Of course, that is wholly simplistic. Mental health is incredibly complex. His personal struggles off camera are far more likely to have played a part in his death, and anyway, why would you want to attach that kind of meaning to his death? Let his lessons in life speak for themselves, his example as he travelled the world eating and talking and asking questions is more important than his death and the reasons behind it. Surely?

Well, yes, of course they are. But his death forms part of the picture, as tragic as it was. It has to. Anthony Bourdain represents loss. His untimely death was a devastating loss to his friends, his family and to the wider world. To his audience. His life and death taken together as the same story represents something bigger and more abstract; but still loss.

The loss of Anthony Bourdain represents a decade of loss. Tolerance, debate and even a thin semblance of the concept of fairness have taken a hammering over the last decade. Through global austerity, the defeat of social democratic parties, the failure of institutions, the rise of populism, the march of the far-right, Brexit, Trump, Johnson and Cummings, the weakening of democratic structures, Russian influence, rigged elections, increased bias in the global media, the culture wars, societal divides, the loss of reasoned debate, the loss of understanding, the loss of empathy. Loss.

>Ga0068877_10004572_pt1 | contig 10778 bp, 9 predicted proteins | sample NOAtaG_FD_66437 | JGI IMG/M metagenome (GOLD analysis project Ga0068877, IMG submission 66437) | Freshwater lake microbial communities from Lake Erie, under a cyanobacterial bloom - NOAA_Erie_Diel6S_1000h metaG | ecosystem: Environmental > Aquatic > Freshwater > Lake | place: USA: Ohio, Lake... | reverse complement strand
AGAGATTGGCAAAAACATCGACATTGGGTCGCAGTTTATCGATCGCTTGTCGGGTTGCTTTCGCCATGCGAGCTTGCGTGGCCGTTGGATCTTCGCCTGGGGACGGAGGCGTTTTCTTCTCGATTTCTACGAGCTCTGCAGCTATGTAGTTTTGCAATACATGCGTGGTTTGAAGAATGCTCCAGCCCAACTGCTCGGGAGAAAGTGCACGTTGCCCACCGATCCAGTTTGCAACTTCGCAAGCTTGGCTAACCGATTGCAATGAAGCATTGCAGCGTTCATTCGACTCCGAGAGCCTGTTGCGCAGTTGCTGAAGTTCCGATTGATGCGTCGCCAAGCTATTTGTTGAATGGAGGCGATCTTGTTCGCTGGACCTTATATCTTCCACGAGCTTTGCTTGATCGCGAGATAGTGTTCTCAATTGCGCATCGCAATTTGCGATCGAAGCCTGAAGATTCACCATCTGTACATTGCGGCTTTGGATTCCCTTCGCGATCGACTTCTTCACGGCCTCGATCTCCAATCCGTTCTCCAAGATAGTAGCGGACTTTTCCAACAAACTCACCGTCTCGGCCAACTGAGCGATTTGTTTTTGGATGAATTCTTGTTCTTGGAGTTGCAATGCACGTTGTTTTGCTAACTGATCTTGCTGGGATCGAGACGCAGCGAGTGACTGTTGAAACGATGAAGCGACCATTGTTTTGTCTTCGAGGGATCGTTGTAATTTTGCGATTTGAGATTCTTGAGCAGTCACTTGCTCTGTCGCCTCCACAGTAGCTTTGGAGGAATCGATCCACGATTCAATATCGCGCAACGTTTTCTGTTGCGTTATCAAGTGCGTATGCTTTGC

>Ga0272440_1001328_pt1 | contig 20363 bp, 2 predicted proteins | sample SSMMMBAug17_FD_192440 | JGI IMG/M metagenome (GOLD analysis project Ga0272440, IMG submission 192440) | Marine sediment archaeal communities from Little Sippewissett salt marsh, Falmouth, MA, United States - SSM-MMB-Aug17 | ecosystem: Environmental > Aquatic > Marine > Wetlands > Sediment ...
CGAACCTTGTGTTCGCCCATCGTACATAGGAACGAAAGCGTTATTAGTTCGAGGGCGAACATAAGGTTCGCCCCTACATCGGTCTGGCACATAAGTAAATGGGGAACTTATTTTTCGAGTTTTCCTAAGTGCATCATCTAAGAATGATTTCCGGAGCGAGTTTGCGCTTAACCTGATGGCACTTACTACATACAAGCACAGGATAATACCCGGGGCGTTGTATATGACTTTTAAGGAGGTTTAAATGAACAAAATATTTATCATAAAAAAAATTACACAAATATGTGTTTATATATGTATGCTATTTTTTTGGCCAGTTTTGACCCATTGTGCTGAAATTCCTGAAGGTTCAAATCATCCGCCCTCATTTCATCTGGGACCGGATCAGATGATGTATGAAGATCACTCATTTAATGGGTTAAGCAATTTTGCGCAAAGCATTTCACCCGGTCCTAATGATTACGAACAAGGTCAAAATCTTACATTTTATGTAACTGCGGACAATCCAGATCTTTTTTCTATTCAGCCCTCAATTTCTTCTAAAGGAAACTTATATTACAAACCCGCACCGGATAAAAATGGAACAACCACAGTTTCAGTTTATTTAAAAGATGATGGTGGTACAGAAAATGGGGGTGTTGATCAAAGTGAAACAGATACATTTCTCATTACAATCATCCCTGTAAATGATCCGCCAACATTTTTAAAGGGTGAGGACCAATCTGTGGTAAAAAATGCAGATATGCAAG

Bourdain did two things. He told that story of loss in hundreds of ways, from various angles. He also showed us all of the qualities that are being lost, that to some degree have been lost, over the last decade.

Over the course of his career he held a mirror up to everything. If only at the end he could have seen his true reflection and just how special he was. Our loss really is our loss.